MWR Error characteristics
(Created page with "== Hardware == === System noise === All components of a receiver system with temperatures <math>T>0 K</math> produce noise. Besides the thermal (Nyquist) noise, there are a...")
Latest revision as of 02:48, 23 November 2013
 1 Hardware
 1.1 System noise
All components of a receiver system with temperatures produce noise. Besides the thermal (Nyquist) noise, there are additional contributions to the total receiver noise temperature which originate from the active receiver components, like amplifiers and mixers. The total system noise is the sum of the receiver noise and the signal noise.
where is the signal from the scene. can be discriminated from the receiver noise by the MWR calibration. After Friis formula the receiver noise is composed of contributions by the different stages of the receiver chain:
where , , … are the gains of each stage. The radiometer formula describes the radiometric sensitivity
with the channels band width and the integration time . On the one hand, the sensitivity can be improved by increasing and/or . On the other hand, the sensitivity is proportional to the total system noise temperature . Consequently, reducing the receiver noise improves the signal-to-noise-ratio and the radiometric sensitivity. For state-of the-art MWRs the receiver noise has been reduced to typical values of ~300 Kelvin in the K-band (20-30 GHz), ~350 Kelvin in the V-band (50-60GHz), ~600 Kelvin in the W-band (90GHz) and ~1200 Kelvin the G-band (183 GHz). Assuming an integration time of 1 second and a bandwidth of 100 MHz these noise temperatures provide a measurement sensitivity which is well is below 1 Kelvin. At the same time, the range of is still small in comparison with . This means that the impact of the receiver non-linearities is also small (see Sect. Calibration Uncertainties).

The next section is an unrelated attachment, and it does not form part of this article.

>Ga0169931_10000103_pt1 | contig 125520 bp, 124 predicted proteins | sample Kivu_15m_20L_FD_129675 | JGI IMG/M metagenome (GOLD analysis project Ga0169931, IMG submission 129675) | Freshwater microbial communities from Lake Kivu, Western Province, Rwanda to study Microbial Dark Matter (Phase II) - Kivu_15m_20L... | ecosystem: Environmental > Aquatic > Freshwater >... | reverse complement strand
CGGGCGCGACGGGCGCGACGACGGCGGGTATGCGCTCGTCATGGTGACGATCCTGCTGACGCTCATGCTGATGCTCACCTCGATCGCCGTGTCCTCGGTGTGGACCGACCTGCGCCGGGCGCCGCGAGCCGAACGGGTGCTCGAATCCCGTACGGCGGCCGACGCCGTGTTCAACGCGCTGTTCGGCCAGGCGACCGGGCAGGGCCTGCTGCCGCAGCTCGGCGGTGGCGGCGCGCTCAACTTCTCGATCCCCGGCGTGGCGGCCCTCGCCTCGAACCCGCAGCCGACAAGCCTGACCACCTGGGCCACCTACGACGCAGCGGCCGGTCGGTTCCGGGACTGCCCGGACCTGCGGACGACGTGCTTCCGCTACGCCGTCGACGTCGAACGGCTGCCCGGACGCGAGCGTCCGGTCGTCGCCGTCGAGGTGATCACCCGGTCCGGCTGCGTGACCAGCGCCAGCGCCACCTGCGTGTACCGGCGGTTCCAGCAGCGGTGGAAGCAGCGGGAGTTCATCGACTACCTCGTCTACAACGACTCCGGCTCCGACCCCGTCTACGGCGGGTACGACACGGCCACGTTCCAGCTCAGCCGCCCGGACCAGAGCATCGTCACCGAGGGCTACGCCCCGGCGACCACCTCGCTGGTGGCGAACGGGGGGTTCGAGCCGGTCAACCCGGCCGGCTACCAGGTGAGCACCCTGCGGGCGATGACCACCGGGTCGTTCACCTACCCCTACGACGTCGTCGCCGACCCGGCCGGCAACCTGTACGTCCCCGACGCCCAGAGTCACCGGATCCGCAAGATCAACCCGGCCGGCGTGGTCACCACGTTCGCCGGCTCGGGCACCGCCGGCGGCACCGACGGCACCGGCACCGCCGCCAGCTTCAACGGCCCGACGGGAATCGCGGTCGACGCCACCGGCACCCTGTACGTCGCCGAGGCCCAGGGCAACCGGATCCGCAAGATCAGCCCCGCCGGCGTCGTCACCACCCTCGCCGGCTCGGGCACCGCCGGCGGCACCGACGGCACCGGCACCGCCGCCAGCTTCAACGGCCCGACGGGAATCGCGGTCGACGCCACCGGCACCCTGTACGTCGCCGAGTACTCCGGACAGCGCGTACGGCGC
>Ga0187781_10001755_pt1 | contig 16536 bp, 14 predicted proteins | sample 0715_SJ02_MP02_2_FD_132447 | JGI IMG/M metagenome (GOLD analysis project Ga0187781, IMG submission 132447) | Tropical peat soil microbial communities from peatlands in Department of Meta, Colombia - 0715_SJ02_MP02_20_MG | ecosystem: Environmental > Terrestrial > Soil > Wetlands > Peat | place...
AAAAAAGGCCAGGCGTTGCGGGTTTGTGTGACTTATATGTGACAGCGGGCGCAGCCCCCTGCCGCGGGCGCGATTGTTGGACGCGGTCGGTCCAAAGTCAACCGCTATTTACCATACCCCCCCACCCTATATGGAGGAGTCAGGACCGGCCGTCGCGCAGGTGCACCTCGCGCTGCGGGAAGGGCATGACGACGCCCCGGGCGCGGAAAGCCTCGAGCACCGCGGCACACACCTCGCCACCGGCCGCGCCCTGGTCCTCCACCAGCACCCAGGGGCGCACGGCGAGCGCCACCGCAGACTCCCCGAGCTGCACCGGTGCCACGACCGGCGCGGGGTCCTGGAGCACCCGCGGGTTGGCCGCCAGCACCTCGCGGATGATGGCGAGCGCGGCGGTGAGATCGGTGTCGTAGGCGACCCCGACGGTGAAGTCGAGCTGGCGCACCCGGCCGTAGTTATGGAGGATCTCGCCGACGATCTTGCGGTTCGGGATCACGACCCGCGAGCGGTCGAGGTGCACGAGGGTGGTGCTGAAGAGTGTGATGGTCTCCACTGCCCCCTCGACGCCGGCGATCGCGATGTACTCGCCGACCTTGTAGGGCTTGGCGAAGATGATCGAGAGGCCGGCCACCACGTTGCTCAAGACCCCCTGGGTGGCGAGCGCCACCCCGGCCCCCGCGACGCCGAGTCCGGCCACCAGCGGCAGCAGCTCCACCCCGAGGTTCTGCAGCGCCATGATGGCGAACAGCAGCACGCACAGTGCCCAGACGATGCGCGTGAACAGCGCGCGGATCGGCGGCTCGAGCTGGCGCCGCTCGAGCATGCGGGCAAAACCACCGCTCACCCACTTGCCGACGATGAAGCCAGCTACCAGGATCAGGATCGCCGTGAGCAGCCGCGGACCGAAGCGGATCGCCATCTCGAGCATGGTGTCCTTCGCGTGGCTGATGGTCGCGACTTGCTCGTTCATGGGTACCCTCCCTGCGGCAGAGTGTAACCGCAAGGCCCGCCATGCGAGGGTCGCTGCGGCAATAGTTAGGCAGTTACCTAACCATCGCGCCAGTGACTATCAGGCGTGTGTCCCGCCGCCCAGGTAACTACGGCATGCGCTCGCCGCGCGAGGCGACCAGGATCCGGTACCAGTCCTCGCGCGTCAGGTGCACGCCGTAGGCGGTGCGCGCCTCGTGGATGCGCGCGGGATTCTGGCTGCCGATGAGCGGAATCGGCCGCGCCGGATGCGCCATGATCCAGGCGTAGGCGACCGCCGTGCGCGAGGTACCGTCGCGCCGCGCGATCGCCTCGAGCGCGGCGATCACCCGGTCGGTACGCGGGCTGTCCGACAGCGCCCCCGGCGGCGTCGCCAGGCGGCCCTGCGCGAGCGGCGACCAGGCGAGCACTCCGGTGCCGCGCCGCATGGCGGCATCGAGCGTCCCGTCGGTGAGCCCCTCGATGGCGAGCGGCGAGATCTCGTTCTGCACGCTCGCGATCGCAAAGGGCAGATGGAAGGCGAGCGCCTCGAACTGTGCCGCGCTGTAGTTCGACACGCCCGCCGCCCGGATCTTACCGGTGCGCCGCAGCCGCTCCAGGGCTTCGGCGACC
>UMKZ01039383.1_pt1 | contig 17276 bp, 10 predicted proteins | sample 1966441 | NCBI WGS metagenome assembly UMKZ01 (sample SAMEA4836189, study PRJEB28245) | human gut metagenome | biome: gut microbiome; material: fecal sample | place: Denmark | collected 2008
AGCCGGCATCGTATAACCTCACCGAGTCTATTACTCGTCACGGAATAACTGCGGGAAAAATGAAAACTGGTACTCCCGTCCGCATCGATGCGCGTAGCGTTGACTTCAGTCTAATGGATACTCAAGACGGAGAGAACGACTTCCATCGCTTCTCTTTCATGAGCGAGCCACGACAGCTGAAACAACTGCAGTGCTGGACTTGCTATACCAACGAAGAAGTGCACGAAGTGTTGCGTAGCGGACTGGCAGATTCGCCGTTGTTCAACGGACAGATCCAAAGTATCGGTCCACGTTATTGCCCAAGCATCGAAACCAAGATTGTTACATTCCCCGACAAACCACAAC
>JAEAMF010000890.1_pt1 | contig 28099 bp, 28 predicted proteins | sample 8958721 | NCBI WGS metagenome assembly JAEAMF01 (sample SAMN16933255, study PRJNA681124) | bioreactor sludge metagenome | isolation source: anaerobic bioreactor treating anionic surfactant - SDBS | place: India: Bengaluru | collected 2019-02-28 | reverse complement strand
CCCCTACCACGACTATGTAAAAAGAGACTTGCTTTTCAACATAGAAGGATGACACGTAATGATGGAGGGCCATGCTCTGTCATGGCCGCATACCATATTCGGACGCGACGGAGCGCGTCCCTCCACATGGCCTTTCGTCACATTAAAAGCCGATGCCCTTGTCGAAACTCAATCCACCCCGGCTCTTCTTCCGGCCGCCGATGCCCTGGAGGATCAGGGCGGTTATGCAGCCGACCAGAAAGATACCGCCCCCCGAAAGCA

1.2 Calibration uncertainty
The calibration uncertainties are discussed for two calibration techniques, which are widely used for MWRs. The uncertainties are mostly related to uncertainties at the calibration points. Generally, these uncertainties mostly affect observations in the vicinity of the particular calibration point. An exception is the detector non-linearity, which has the largest impact on measurement between the cold and the hot calibration point. However, the non-linearity can be considered by the calibration parameter α. In case is not considered the calibration uncertainty may be reduced by a few tenth of a Kelvin. In the same order is the uncertainty which arises from the uncertainty The uncertainty at the ambient/hot calibration point, which arises from the in-situ temperature measurement of the target, is in the same order. However, the main contribution to the calibration accuracy results from uncertainties at the cold calibration point.
 1.2.1 Liquid Nitrogen (LN2) Calibration